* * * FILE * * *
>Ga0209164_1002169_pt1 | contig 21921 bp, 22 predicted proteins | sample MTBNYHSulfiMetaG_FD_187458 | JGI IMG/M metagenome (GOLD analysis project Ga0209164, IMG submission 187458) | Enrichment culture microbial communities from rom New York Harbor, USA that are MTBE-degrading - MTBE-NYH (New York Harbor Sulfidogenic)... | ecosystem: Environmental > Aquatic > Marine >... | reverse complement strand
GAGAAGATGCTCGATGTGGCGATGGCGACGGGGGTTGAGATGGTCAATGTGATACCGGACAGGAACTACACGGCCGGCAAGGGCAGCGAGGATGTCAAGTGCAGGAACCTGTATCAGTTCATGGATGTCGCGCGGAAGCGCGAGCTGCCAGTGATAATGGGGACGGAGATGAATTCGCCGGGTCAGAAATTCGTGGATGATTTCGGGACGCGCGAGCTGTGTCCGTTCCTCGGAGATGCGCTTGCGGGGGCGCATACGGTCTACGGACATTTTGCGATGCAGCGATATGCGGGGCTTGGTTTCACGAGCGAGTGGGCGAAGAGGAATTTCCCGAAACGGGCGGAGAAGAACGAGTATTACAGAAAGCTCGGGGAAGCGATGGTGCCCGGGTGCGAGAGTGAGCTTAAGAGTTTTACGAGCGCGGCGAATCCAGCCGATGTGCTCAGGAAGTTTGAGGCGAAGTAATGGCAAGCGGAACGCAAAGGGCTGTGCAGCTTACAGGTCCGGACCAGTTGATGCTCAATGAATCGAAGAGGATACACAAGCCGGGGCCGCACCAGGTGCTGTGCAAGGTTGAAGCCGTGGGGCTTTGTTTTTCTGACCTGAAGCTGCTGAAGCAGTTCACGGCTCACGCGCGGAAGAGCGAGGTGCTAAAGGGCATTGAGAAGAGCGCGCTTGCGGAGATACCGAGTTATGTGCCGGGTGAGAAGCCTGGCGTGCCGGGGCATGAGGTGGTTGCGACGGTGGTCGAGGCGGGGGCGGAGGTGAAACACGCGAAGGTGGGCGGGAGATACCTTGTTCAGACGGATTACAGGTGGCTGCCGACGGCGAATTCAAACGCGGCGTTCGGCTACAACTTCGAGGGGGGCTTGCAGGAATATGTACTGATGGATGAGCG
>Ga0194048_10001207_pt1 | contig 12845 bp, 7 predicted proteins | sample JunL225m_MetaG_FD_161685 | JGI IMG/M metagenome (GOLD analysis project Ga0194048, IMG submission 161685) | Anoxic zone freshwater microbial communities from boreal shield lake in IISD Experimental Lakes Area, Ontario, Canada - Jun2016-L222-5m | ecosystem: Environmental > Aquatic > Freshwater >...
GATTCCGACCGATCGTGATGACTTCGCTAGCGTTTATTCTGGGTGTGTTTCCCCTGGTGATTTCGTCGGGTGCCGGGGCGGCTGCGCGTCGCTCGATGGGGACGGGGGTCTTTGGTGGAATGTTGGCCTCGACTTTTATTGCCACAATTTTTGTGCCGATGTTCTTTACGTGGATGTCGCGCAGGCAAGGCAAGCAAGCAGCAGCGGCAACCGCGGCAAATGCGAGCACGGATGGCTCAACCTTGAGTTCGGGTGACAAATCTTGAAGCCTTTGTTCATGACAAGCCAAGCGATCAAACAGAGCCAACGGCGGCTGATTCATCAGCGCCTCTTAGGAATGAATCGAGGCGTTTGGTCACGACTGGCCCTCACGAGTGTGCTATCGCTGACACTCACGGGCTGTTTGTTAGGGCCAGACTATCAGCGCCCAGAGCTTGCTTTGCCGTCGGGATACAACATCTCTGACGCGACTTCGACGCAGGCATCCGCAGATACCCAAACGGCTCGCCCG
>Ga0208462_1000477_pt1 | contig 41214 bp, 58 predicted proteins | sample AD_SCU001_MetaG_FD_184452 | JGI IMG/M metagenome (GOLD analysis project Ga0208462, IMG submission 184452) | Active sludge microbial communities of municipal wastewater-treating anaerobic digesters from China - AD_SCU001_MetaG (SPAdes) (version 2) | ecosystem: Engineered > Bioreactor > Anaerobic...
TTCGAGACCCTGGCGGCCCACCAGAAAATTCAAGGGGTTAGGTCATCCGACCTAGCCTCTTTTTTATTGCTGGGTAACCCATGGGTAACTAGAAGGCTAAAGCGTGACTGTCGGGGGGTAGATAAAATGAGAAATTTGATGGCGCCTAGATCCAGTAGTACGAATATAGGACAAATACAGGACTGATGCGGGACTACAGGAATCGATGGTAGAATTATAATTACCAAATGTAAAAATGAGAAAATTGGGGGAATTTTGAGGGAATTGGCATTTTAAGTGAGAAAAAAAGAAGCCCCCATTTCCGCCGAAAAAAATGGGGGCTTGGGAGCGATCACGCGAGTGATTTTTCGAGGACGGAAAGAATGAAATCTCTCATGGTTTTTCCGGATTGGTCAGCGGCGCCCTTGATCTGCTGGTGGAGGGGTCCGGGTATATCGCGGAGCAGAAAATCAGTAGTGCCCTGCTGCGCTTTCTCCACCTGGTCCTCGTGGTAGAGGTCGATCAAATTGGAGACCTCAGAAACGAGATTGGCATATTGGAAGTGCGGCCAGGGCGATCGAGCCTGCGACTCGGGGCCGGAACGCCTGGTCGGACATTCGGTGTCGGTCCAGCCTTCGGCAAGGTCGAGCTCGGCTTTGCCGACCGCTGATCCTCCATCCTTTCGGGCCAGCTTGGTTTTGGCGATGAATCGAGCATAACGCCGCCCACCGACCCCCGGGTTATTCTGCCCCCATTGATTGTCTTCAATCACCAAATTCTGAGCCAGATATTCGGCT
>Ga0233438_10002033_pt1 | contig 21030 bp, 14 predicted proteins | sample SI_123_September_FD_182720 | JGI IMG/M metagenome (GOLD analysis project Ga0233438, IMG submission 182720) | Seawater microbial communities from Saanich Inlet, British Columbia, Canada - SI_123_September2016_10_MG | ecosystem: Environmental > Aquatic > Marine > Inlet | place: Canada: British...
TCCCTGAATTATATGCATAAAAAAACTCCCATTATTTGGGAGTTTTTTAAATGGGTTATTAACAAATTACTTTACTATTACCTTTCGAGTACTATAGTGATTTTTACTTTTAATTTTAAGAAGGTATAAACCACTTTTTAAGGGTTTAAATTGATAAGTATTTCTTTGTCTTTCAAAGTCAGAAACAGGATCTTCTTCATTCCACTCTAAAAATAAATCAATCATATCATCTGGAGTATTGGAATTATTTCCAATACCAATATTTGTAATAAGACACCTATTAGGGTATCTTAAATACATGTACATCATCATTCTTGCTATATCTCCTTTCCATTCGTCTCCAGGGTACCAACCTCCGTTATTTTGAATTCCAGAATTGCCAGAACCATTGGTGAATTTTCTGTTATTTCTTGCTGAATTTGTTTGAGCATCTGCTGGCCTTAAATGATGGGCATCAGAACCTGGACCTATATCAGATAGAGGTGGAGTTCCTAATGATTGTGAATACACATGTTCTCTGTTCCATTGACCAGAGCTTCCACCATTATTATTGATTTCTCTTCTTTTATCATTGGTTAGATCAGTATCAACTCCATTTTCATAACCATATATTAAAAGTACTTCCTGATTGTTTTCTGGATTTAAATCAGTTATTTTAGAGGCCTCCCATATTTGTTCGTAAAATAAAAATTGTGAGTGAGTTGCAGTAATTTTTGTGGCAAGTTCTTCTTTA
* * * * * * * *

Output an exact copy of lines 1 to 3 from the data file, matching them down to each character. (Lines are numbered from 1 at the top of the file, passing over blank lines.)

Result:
>Ga0209164_1002169_pt1 | contig 21921 bp, 22 predicted proteins | sample MTBNYHSulfiMetaG_FD_187458 | JGI IMG/M metagenome (GOLD analysis project Ga0209164, IMG submission 187458) | Enrichment culture microbial communities from rom New York Harbor, USA that are MTBE-degrading - MTBE-NYH (New York Harbor Sulfidogenic)... | ecosystem: Environmental > Aquatic > Marine >... | reverse complement strand
GAGAAGATGCTCGATGTGGCGATGGCGACGGGGGTTGAGATGGTCAATGTGATACCGGACAGGAACTACACGGCCGGCAAGGGCAGCGAGGATGTCAAGTGCAGGAACCTGTATCAGTTCATGGATGTCGCGCGGAAGCGCGAGCTGCCAGTGATAATGGGGACGGAGATGAATTCGCCGGGTCAGAAATTCGTGGATGATTTCGGGACGCGCGAGCTGTGTCCGTTCCTCGGAGATGCGCTTGCGGGGGCGCATACGGTCTACGGACATTTTGCGATGCAGCGATATGCGGGGCTTGGTTTCACGAGCGAGTGGGCGAAGAGGAATTTCCCGAAACGGGCGGAGAAGAACGAGTATTACAGAAAGCTCGGGGAAGCGATGGTGCCCGGGTGCGAGAGTGAGCTTAAGAGTTTTACGAGCGCGGCGAATCCAGCCGATGTGCTCAGGAAGTTTGAGGCGAAGTAATGGCAAGCGGAACGCAAAGGGCTGTGCAGCTTACAGGTCCGGACCAGTTGATGCTCAATGAATCGAAGAGGATACACAAGCCGGGGCCGCACCAGGTGCTGTGCAAGGTTGAAGCCGTGGGGCTTTGTTTTTCTGACCTGAAGCTGCTGAAGCAGTTCACGGCTCACGCGCGGAAGAGCGAGGTGCTAAAGGGCATTGAGAAGAGCGCGCTTGCGGAGATACCGAGTTATGTGCCGGGTGAGAAGCCTGGCGTGCCGGGGCATGAGGTGGTTGCGACGGTGGTCGAGGCGGGGGCGGAGGTGAAACACGCGAAGGTGGGCGGGAGATACCTTGTTCAGACGGATTACAGGTGGCTGCCGACGGCGAATTCAAACGCGGCGTTCGGCTACAACTTCGAGGGGGGCTTGCAGGAATATGTACTGATGGATGAGCG
>Ga0194048_10001207_pt1 | contig 12845 bp, 7 predicted proteins | sample JunL225m_MetaG_FD_161685 | JGI IMG/M metagenome (GOLD analysis project Ga0194048, IMG submission 161685) | Anoxic zone freshwater microbial communities from boreal shield lake in IISD Experimental Lakes Area, Ontario, Canada - Jun2016-L222-5m | ecosystem: Environmental > Aquatic > Freshwater >...